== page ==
Rather than eating dessert we decided to drink it instead!  We'd been meaning to drink my Royal Tokaji, 2008, (a gift from my parents) for a while and this seemed like the perfect occasion.  Tokaji (pronounced 'Tokay' in English) is a region in northeast Hungary which is particularly known for its sweet, dessert wines (Aszú).  Needless to say, I loved the wine (I have a very sweet tooth) and it was the perfect end to a lovely meal.

Recipe adapted from BBC GoodFood Magazine

Friday, February 14, 2014

Udon Noodle Soup

Sometimes you really want something warm and tasty for dinner, but don't have the energy or time to cook something fancy, it is at times like these when you need a soup like this udon noodle soup.  It is really simple, quick to make and tastes delicious.  Although it may not seem like it, this dish is actually quite cheap (and the more people you cook for the cheaper it will be).  I made it for 5 people and it cost about £1 per person (I still have most of a bottle of teriyaki sauce left as well as several stock cubes and a pack of noodles, so I will probably be making this dish again over the weekend).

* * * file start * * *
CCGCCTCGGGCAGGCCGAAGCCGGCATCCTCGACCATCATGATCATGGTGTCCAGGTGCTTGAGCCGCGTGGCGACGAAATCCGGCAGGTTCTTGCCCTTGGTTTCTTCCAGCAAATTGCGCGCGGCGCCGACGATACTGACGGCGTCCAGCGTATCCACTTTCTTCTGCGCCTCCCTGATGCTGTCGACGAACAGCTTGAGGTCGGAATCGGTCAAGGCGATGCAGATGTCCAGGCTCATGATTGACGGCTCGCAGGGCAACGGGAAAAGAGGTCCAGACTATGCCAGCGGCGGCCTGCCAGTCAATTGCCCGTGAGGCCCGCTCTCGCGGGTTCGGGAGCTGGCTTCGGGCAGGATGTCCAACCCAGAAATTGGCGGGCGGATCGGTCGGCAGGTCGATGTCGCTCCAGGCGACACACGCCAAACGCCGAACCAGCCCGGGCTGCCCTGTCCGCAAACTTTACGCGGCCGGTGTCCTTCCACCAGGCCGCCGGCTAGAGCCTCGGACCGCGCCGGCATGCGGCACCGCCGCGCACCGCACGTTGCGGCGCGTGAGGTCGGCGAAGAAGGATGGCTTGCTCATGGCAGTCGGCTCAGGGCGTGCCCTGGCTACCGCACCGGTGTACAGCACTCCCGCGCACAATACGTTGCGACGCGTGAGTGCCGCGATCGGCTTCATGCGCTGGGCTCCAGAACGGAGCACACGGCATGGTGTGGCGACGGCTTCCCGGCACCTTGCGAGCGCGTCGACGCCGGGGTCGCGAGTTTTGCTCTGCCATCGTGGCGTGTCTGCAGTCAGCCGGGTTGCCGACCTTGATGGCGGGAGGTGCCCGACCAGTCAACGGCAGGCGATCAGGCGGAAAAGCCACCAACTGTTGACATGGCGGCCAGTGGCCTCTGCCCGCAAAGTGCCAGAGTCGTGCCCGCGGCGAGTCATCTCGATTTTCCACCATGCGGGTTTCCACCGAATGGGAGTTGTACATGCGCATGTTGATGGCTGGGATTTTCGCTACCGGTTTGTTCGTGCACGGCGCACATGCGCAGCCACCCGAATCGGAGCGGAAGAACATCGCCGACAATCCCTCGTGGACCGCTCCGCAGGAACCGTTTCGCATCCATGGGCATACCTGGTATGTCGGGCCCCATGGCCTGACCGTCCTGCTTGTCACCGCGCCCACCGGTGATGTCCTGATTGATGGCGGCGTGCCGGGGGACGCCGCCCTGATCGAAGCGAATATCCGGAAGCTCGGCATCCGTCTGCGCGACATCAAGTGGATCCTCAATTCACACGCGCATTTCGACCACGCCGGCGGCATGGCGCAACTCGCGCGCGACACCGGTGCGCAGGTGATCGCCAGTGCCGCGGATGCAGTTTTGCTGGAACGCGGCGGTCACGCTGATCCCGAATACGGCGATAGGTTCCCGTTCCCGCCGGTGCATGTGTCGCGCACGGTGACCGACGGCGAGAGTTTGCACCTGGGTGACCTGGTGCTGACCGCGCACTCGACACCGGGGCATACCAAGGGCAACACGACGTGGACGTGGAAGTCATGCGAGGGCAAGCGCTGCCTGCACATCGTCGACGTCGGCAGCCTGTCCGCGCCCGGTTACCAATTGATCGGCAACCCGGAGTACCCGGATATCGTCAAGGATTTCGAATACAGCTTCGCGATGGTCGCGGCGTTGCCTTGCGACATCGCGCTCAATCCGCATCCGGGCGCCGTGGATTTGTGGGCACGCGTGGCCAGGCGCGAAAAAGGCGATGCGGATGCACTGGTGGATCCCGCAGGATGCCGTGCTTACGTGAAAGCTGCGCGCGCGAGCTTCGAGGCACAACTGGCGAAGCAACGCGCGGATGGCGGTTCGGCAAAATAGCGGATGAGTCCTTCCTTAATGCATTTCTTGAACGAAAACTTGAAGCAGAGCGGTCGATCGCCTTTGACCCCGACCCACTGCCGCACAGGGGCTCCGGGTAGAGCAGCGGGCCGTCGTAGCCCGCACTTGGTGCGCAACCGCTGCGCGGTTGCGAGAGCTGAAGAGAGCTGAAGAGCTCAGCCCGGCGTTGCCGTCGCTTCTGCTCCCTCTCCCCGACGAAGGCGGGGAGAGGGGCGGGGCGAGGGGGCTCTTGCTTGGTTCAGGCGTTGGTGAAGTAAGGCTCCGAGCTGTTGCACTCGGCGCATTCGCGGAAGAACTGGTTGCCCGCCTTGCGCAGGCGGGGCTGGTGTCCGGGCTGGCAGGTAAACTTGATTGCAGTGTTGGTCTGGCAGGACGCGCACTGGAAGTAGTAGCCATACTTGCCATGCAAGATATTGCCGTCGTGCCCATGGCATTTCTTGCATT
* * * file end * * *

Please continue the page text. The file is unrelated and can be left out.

Udon noodle soup
Udon noodle soup
For 5 people you will need:
1 vegetable stock cube
60ml teriyaki sauce
1tbsp vegetable oil (for frying)
250g chestnut mushrooms (sliced)
3/4 bunch spring onions (sliced)
410g udon noodles (we used fresh egg noodles)
250g bag spinach

Chop the mushrooms then fry them over a high heat for a few minutes until they turn golden brown, add the spring onions and fry for a minute more, then set the pan aside.  While doing this boil 1.25 litres water in a kettle (or a saucepan if you have a second hob) and once boiled add the stock cube and teriyaki sauce.  Bring to the boil again and add the noodles for 2-3 minutes.  Then add the spinach (my pan was a little small so I had to do this gradually) and cook for about a minute until it has just wilted.  Finally stir in the mushrooms, spring onions and some seasoning before serving.

Mushrooms and spring onions being fried

  • If you aren't a fan of vegetarian cooking then this would taste great with some chicken, either cook it beforehand (under a grill or in a frying pan) or before you add the noodles, slice the chicken and cook it in the broth.
  • For a more unusual vegetarian alternative you could substitute some of the chestnut mushrooms for other varieties of mushrooms.